In the piece linked below, the author (a professor of sociology at the University of California) argues that modern norms governing human-subjects research are actually stronger, or at least more clear, than those governing government-sanctioned torture. Some of us professionally involved in research ethics governance might not agree that norms of that discipline are beyond debate. Also, we might wonder whether ‘exporting’ the norms of research ethics for use in prosecuting torture is likely to be good for research ethics, or will it end with a reversal: Some will begin with the premise that the CIA’s torture/research program is justified by its public-interest objectives. And if the CIA can, er, ‘break new ground’ in the ethics of research, then why can’t others?
The CIA Didn’t Just Torture, It Experimented on Human Beings by Lisa Hajjar (for The Nation)
… No one has been held accountable for torture, beyond a handful of prosecutions of low-level troops and contractors. Indeed, impunity has been virtually guaranteed as a result of various Faustian bargains, which include “golden shield” legal memos written by government lawyers for the CIA; ex post facto immunity for war crimes that Congress inserted in the 2006 Military Commissions Act; classification and secrecy that still shrouds the torture program…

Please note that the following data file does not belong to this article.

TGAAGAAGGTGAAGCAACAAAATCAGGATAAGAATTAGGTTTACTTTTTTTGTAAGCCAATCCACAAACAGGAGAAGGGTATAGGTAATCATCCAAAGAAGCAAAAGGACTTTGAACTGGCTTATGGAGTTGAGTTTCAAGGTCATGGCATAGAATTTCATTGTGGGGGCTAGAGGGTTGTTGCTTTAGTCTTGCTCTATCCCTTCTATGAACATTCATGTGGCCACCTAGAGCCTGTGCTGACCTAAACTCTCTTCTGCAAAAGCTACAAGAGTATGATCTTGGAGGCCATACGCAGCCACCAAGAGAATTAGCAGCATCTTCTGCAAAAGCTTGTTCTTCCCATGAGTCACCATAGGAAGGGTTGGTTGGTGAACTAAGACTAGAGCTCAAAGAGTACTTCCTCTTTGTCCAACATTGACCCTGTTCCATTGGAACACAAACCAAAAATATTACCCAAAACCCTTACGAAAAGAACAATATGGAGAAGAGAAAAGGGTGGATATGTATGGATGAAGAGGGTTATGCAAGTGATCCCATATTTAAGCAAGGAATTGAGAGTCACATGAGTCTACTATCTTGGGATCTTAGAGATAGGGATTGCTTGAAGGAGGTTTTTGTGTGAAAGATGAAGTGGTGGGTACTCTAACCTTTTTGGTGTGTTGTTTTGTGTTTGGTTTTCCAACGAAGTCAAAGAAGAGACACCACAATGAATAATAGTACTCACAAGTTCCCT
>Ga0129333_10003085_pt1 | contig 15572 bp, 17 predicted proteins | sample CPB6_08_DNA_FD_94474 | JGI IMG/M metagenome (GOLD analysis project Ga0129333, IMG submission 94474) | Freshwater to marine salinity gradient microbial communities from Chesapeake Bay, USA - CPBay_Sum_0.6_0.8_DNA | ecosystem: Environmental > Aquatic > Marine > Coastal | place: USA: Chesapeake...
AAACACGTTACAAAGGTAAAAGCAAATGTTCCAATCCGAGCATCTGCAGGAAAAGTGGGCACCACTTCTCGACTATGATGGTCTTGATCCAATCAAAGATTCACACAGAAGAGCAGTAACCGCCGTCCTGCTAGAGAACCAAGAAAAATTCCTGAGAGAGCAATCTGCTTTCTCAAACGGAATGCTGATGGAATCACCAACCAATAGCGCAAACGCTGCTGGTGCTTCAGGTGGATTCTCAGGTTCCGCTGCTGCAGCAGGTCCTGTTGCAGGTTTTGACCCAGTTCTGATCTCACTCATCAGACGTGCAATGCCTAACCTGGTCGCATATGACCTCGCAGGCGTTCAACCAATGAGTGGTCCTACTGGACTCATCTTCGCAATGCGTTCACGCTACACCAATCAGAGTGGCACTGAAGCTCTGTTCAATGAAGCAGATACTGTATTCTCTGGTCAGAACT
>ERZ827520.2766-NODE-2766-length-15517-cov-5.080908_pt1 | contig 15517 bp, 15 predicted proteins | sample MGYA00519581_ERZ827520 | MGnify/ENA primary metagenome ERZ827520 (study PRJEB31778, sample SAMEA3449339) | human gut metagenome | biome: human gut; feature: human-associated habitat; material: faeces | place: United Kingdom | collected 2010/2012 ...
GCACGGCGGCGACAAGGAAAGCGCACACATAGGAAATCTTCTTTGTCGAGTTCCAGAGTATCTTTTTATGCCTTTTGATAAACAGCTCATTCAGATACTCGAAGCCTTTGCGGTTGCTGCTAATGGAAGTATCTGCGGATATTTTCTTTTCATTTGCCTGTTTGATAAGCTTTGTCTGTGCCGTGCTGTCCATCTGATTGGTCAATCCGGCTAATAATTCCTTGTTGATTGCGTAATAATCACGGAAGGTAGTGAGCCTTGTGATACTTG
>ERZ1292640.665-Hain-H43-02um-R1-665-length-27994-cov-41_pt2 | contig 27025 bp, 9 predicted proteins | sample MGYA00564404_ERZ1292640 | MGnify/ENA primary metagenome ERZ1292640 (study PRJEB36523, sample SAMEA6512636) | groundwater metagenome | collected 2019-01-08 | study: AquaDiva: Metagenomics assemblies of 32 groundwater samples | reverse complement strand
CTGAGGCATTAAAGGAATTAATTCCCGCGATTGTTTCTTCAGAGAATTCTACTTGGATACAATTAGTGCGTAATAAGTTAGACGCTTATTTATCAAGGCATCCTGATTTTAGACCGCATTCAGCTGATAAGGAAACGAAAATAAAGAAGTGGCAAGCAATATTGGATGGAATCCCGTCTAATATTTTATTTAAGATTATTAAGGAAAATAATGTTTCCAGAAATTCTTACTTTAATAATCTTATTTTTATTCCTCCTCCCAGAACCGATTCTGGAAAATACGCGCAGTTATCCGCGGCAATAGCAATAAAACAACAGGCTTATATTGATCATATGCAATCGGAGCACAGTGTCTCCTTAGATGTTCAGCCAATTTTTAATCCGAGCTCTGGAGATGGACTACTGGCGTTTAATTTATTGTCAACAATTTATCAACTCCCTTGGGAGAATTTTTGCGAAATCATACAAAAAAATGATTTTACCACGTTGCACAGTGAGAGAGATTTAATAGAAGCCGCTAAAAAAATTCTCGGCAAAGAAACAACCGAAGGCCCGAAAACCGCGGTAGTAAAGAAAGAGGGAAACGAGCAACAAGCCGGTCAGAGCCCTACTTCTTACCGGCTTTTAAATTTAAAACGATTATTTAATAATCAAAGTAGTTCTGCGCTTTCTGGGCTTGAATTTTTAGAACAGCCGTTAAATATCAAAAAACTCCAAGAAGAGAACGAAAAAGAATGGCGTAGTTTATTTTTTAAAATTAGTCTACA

…Rather, because the concept of torture has been so muddled and disputed, I suggest that accountability would be more publicly palatable if we reframed the CIA’s program as one of human experimentation. If we did so, it would be more difficult to laud or excuse perpetrators as “patriots” who “acted in good faith….”